Thursday, August 09, 2018

Saudi Foreign Policy and Canada

It is easy to speculate about others actions when you don't know much about a country. This is the Canadian dilemma with regard to Saudi Arabia. While I suspect most Canadians could find the country on a map and are aware that it is a major oil producer with a state religion ... that is likely about it. For one reason or another, Saudi Arabia has made Canada the brunt of its vindictive and it is pulling out all the stops ... or, at least all the stops it can. It is sending the Canadian ambassador home, selling off Canadian state investment it owns (and perhaps private investments as well), stopping flights back and forth to Canada, and recalling a whole bunch of its students (perhaps up to 16 000) studying at Canadian universities.

By Canadian standards this is big stuff. Canadian knowledge of foreign policy often begins and ends with whatever has been on the news of late and the United States. And, these are often the same thing. Canadians are aware of things going on in other parts of the world, to be sure, and they often have deep -- and conflicting -- views on those subjects (say, Israel and Palestine, nuclear disarmament and North Korea, Russian intervention in other parts of the world, etc.) But ... Saudi Arabia ... in a spat with Canada and ... over a tweet .... seriously ... a tweet ...  that was, well, more or less the mildest form of criticism that the Canadian government could possibly have offered. You can find an assessment here.

What is going on -- that is, what should we learn from this -- and what should Canada do about it? This is a two part question, but a potentially important one for the development of Canadian foreign policy. So far, the Liberal government of Justin Trudeau has stuck to its guns but what is also clear is that this government does not know a great deal about foreign policy and is having a very difficult time navigating international waters. In large measure, I want to argue, this is because the world is different and IR theories that developed and were designed for past times -- even the recent past -- won't work. Canada needs, in other words, a foreign policy -- even a foreign policy of criticism -- that is conscious of its historical moment. So far, at least from what I can tell, neither the current government nor its critics have really demonstrated that. Instead, they are recycling the debates of the Harper era and that will not get Canada where it wants to go.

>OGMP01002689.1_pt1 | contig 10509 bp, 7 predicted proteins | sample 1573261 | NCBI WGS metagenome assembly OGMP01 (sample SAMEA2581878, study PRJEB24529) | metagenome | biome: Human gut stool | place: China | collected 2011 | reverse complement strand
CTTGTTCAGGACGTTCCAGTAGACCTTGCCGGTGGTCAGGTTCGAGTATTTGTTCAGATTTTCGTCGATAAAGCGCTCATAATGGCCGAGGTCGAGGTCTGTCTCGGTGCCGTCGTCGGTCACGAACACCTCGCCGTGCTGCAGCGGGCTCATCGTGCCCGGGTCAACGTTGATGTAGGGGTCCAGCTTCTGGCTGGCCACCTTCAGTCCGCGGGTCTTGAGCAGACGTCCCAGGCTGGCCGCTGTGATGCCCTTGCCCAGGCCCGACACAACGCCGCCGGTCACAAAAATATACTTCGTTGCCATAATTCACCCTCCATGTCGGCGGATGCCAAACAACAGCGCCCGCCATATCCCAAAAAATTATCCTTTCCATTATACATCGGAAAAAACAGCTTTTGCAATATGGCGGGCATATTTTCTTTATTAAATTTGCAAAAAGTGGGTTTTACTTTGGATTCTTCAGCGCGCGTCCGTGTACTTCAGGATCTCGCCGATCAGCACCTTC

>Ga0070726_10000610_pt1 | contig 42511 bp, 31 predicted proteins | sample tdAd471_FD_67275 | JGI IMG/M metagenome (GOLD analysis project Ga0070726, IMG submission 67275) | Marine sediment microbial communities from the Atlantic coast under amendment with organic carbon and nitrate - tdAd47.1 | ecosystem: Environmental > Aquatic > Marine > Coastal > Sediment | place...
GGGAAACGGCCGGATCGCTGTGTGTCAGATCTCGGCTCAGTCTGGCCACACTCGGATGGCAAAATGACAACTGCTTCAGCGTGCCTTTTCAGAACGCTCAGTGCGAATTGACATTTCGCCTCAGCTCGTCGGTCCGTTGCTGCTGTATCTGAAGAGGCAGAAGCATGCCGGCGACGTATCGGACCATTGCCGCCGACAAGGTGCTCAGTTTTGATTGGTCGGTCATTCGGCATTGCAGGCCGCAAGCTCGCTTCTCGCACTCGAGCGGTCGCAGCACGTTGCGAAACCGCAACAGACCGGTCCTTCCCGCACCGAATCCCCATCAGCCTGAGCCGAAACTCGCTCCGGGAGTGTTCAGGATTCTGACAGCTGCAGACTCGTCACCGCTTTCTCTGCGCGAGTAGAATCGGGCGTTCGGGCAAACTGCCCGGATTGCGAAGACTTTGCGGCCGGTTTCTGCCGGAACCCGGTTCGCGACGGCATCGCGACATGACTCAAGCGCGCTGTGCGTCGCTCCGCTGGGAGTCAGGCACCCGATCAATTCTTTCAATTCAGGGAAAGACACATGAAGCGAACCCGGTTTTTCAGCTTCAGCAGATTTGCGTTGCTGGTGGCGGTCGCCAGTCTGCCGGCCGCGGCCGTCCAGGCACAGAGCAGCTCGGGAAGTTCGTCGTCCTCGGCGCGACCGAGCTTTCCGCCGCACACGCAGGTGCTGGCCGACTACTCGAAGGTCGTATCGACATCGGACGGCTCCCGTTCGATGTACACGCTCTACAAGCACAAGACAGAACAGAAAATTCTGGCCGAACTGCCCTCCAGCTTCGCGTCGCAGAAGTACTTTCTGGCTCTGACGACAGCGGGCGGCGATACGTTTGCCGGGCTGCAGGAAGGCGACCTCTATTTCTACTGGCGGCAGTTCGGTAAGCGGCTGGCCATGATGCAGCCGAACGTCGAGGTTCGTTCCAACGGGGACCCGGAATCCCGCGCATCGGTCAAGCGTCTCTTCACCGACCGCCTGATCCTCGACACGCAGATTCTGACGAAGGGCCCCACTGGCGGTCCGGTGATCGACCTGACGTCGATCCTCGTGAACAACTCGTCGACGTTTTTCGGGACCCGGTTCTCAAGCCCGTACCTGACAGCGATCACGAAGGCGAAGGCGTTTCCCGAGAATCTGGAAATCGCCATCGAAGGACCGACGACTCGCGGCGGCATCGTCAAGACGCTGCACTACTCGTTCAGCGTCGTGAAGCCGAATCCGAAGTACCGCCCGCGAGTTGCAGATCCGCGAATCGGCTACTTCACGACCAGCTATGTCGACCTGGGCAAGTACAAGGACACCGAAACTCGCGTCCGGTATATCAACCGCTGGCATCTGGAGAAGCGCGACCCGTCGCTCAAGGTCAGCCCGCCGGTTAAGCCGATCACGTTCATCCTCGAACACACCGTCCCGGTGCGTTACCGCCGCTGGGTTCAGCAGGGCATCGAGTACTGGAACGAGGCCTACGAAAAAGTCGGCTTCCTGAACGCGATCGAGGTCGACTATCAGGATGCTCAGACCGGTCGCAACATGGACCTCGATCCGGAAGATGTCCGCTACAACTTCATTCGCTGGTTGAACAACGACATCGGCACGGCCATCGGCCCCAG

What is going on is several things. First, there are things specific to Saudi Arabia. It has established a particularly aggressive foreign policy of late: supporting rebels in Syria, attempting to internationally isolate Qatar, and conducting a destructive civil war in Yemen. It is embroiled in a three way fight for influence in its region of the world (with Iran and Turkey) and beyond. At home, it has cracked down on peaceful dissent, which includes (among others) women's rights activists. What are the wider implications of this?

Several inter-related factors are important to consider: the world of the Middle East, in which Saudi Arabia was a repressive but internationally peaceful and predictable client state of the US has now passed. Saudi Arabia will not step on US toes, because of US power, but otherwise it will follow what it perceives to be in its own interests and it will use hard power mechanisms to accomplish its aims. This has occurred, again, for a couple of reasons:

(A) Saudi Arabia lacks soft power options. It shouldn't. Its oil-based bankroll should allow it to develop a fuller range of foreign policy options, including effective diplomacy. For whatever reason, the Saudi government has chosen not to take that course but to instead focus on hard power options. Or, in the case of Canada, as hard a power as they can muster. The neglect of soft power foreign policy options, in other words, has left Saudi Arabia with few alternatives to a bellicose -- and potentially irrational --  foreign policy that seems intended to force other states into its line.

Canada is a good example. While the Canadian government would likely continue mild criticism of Saudi Arabia (as it does with a range of other states), that criticism is meaningless and, in the case of the current government, more or less intended for domestic consumption. In other words, these kind of tweets appeal to soft-centre-left Canadians who support human rights, were horrified by their almost complete irrelevance to the Harper government, and want to see their government saying the "right things." In point of fact, this is the kind of international human rights engagement against which supporters of human rights in Canada have been quick to argue. Talk that really does little.

And, make no bones about it, Canada was not actually going to do anything serious about the Saudi human rights record. It didn't want to because the current government does not really know what it is is doing on the world stage and the Conservative opposition is more interested in potential military sales than anything else.

What this means, of course, is that the Saudi effort to create a one-state embargo of Canada was meaningless. In fact, I'd guess that a lot more Canadians are aware of Saudi Arabia's human rights record today than they were a week ago. I'd guess a lot more people are scratching their head about the Saudi government and wondering about the political rationality of its policies now than a week ago. Not only has Saudi Arabia drawn more international attention to its own bad record, but it can't cause Canada to back down.